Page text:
In adults (18–60 years), the most common diseases were the infections of the skin and subcutaneous tissue (in males 40.1%, in females 23.7%). The five most common diseases among adult males were fungal skin infections (21.0%), dermatitis (15.0%), acne (14.5%), other disorders of skin and subcutaneous tissue (9.6%), and scabies (7.4%). The corresponding diseases among adult females were acne (20.4%), dermatitis (18.8%), other disorders of skin and subcutaneous tissue (16.8%), fungal skin infections (12.0%), and viral skin diseases (4.7%) (Table 2). There was no significant difference of morbidity pattern between adult males and females ().

Among the paediatric cases, the most common diseases were infections of the skin and subcutaneous tissue (in boys 38.1%, in girls 29.5%) followed by disorders of skin appendages (in boys 19.3%, in girls 24.4%) and other disorders of skin and subcutaneous tissue (in boys 16.2%, in girls 18.8%). Among male children, the other common diseases were acne (17.6%) and fungal skin infections (12.4%). Among female children, the other common diseases were acne (21.4%) and dermatitis (12.5%). There was no significant difference of morbidity pattern between male and female child ().

Among the male elderly (more than 60 years of age) cases, the most common diseases were dermatitis and eczema (38.0%) followed by infection of the skin and subcutaneous tissue (35.5%). Among elderly female, the common diseases were infection of the skin and subcutaneous tissue (38.8%) and dermatitis and eczema (20.4%) (Table 1). No significant difference of morbidity pattern between elderly males and females was observed ().

Patients from different districts most commonly presented with primarily fungal infection of the skin and subcutaneous tissue, followed by dermatitis and eczema, disorders of skin appendages, mainly acne, and other disorders of skin and subcutaneous tissue, mostly melasma and vitiligo (Table 3). No significant difference of morbidity pattern among various regions was observed ().

Table 3: Morbidity profile of dermatology outpatients by residence district in a tertiary care hospital in Srinagar, Garhwal, North India (2009–2014).

4. Discussion

Our study outlines the spectrum of skin problems that presented to our tertiary care hospital during the years 2009–2014. The results of the present study showed that commonly diagnosed diseases were the infection of the skin and subcutaneous tissue, the disorders of skin appendages, dermatitis and eczema, and other disorders of skin and subcutaneous tissue. Among the infection of the skin and subcutaneous tissue the most common was fungal infection followed by scabies. Similarly, another study conducted in Kolkata found infective dermatoses (36.4%) to be the most common diagnosis [9]. A study from Gurgaon, India, also reported infective dermatoses to carry higher incidence than noninfective dermatoses [10]. On the contrary a study from Kumaun region of Uttarakhand found that 58.7% patients were having noninfective skin diseases while only 27.1% patients were suffering from infective skin diseases [5]. A study from northeast also found that the incidence of noninfectious dermatoses (58.07%) was slightly higher than that of infectious dermatoses [11].

Occurrence of fungal infection (15.3%) in present study was similar to another study conducted in Pune [12]. But it was higher compared to another study from an urban institute in Kolkata where 9.7% of cases were of fungal infections [13]. Comparably, tinea dermatophytosis was the commonest fungal infection followed by tinea versicolor in present study and hospital based study from Guwahati [14]. Among children, the skin and subcutaneous infections were the most common diagnoses. Two other similar studies from Indian subcontinent were carried out among children in Saurashtra and Pakistan and showed that skin infection comprised 83.3% and 60% of skin diseases, respectively [15, 16]. Higher proportion of the skin and subcutaneous infections among children is comparable, to a community based cross-sectional study done in Wardha district in Maharashtra, Central India, on 666 children aged 0–14 which found that infective dermatoses contributed 63.5% of all dermatoses [17]. Scabies was found in less than 10% of all new cases in the present study. Likely among all cases scabies was present in 8.9% in study from Imphal [4]. From a study from Mangalore, Karnataka, among the infective disorders, 9.4% of scabies cases were reported [18]. The high incidences of infections in our study may be due to the warm and highly humid climate and low socioeconomic status of such patients, more so belonging to hilly areas. The scarcity of clean water may play a critical role in this regard.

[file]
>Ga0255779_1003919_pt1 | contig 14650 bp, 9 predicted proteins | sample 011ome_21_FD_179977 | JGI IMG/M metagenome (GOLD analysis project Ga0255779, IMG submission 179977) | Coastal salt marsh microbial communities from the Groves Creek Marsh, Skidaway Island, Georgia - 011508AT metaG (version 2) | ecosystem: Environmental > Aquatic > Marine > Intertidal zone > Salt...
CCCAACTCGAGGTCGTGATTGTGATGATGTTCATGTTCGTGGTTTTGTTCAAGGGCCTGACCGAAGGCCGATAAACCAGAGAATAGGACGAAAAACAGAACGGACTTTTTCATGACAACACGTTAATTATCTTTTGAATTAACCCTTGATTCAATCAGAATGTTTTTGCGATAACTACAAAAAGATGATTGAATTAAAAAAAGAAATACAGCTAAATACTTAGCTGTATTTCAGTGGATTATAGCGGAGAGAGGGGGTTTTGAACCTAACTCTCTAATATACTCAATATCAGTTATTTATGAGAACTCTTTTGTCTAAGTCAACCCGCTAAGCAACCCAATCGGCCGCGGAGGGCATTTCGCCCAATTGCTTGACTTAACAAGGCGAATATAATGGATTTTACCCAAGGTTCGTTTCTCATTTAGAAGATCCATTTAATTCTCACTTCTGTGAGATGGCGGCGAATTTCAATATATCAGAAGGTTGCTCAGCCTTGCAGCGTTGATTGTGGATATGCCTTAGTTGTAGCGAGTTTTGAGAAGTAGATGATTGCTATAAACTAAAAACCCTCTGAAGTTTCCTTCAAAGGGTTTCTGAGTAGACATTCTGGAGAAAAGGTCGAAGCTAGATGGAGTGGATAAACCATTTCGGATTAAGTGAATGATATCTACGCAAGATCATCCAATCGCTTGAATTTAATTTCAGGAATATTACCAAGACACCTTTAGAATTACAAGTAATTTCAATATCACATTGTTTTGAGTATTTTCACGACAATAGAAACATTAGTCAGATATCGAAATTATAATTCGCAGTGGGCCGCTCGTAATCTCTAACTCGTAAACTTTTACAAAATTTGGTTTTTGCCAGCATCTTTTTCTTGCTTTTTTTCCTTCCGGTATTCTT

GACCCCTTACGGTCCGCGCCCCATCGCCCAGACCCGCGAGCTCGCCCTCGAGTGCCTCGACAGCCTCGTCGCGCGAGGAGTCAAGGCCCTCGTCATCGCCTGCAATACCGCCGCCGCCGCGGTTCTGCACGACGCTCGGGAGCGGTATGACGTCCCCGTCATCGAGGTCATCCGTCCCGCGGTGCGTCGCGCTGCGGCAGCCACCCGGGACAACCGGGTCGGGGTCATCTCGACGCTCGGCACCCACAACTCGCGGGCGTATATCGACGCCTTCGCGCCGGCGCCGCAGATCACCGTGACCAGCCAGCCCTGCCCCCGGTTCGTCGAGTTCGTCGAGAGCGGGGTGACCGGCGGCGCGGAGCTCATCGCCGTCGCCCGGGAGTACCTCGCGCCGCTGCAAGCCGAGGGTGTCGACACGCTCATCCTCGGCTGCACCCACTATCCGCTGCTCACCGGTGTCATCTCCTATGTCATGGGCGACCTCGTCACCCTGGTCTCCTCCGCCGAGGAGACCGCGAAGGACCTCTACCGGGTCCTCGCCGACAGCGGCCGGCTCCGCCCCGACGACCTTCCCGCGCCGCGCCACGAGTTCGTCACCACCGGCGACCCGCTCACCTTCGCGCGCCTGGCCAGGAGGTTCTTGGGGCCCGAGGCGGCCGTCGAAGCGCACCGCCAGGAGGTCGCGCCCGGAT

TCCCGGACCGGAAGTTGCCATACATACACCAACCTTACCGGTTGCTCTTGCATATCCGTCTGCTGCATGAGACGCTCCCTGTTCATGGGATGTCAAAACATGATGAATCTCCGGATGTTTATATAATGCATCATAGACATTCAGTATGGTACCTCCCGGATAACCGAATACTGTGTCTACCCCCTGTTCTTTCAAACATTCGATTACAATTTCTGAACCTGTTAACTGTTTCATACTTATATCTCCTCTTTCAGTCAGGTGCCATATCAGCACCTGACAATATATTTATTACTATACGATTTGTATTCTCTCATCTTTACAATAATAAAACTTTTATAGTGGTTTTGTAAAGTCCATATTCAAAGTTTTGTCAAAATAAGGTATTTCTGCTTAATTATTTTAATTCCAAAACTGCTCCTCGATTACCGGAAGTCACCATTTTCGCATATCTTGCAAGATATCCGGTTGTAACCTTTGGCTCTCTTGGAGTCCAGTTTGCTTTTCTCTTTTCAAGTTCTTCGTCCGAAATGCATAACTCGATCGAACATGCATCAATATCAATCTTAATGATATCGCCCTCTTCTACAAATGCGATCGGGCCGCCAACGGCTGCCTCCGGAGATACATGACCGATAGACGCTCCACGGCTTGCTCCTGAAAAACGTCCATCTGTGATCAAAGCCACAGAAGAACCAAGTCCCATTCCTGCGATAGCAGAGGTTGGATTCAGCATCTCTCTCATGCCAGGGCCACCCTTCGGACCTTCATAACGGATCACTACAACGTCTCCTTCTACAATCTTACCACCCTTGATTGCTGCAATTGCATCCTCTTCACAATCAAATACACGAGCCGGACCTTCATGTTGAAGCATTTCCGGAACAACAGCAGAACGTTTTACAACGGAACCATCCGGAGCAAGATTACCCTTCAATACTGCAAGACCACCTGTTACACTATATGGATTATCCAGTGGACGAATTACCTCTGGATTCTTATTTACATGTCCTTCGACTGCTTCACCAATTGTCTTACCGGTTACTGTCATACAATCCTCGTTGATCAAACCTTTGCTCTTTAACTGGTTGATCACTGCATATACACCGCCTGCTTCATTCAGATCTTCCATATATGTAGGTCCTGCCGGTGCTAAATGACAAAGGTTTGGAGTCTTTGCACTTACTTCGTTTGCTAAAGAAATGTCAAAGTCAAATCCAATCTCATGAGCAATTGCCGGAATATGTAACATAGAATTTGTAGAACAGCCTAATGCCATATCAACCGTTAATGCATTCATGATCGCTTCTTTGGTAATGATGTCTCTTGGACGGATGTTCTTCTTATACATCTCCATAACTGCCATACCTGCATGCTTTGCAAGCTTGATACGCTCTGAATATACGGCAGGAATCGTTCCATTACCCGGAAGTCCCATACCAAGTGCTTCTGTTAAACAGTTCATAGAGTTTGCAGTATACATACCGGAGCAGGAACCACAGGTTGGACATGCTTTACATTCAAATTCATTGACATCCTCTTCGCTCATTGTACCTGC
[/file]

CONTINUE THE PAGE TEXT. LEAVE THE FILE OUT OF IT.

Unlike other studies dermatitis and eczema were the second most common diagnosis among skin patients. Eczemas was top diagnosis, comprising 23.1% and 19.9% of new cases in a study carried out in Guwahati [14] and Haldwani, Uttarakhand, respectively [5]. Although papulosquamous disease was seen in 4.5% of total cases, psoriasis was the commonest (3.4%). In the papulosquamous group the incidence of psoriasis was highest as stated by other hospital based study from Nepal [19]. The percentage of acne in present was found to be higher compared to a hospital based study where acne vulgaris contributed to 4.1% of cases; this difference could be due to difference in diagnostic technique. In the present study, we identified acne by looking at patients skin [20]. Analogous proportion of cases of vitiligo and urticaria was stated from the study done in Kerala, 4.7% and 3.5%, respectively [20]. The results of studies from Mali and Ethiopia are similar [21, 22].

There is paucity of population-based data on skin morbidity in general population of north India. The majority of related studies were health facility or school based, and not community based. The present study stated the expressed needs of the people instead of real burden of skin morbidity. Adequate population-based database on dermatoses in the general population is necessary to estimate the burden and required interventions.

The present study was conducted at tertiary care hospital in north India and hence it cannot be generalized to all of India. Though the morbidity profile was stratified by age, gender, and residence, it was not possible to classify on socioeconomic structure and seasonal variation. Age could not be ascertained in small proportion of patients. Although two physicians independently coded data, misclassification could have occurred during coding. However, the number of episodes of illnesses included in the study is large and is a strength of the study.

Abbreviations

OPD:Outpatient department.

Competing Interests

The authors declare that they have no competing interests.

Authors’ Contributions

Deepak Dimri conceived the study, Deepak Dimri collected the data, Venkatashiva Reddy B analyzed the data, Venkatashiva Reddy B wrote the manuscript draft, Deepak Dimri, Venkatashiva Reddy B, and Amit Kumar Singh reviewed the manuscript. Deepak Dimri approved the final draft.